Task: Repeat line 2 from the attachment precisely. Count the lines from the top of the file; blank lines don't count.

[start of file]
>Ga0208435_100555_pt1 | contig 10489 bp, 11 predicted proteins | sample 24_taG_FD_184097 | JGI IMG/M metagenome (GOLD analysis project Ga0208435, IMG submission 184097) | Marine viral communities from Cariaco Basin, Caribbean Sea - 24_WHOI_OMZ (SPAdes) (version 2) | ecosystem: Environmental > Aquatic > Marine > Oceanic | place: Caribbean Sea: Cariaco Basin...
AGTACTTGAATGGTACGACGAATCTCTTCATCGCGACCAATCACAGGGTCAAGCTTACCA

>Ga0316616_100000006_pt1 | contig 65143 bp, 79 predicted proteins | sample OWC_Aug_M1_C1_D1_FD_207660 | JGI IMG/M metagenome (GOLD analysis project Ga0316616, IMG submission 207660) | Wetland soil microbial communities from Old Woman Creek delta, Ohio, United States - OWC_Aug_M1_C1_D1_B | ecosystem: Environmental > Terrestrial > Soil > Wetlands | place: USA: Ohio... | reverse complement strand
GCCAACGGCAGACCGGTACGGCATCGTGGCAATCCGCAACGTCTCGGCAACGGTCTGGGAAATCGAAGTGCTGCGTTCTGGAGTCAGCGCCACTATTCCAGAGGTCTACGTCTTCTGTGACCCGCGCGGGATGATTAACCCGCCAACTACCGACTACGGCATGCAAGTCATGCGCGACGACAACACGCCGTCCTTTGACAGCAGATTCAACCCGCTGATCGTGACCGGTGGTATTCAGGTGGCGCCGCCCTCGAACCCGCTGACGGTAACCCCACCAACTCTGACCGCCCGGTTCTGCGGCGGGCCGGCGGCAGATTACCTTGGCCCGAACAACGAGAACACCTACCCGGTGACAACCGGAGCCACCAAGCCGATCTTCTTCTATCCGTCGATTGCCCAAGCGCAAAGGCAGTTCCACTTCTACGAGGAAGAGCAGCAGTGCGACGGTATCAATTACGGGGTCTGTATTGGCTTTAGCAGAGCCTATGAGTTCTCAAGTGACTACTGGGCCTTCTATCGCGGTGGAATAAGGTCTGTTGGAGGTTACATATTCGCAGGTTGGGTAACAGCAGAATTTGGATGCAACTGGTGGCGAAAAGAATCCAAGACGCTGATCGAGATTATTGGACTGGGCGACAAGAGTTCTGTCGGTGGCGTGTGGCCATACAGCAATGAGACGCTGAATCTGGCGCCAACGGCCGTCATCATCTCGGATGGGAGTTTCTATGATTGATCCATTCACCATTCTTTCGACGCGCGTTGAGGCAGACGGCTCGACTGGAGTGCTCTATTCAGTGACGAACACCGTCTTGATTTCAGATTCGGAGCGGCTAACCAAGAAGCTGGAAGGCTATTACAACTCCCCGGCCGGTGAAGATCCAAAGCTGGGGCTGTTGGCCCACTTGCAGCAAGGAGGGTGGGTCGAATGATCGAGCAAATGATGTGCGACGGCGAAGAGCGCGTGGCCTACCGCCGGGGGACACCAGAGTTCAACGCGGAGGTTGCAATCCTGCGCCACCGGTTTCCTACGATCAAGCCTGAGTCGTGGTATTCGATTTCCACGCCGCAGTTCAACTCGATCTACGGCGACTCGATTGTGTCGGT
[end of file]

AGTACTTGAATGGTACGACGAATCTCTTCATCGCGACCAATCACAGGGTCAAGCTTACCA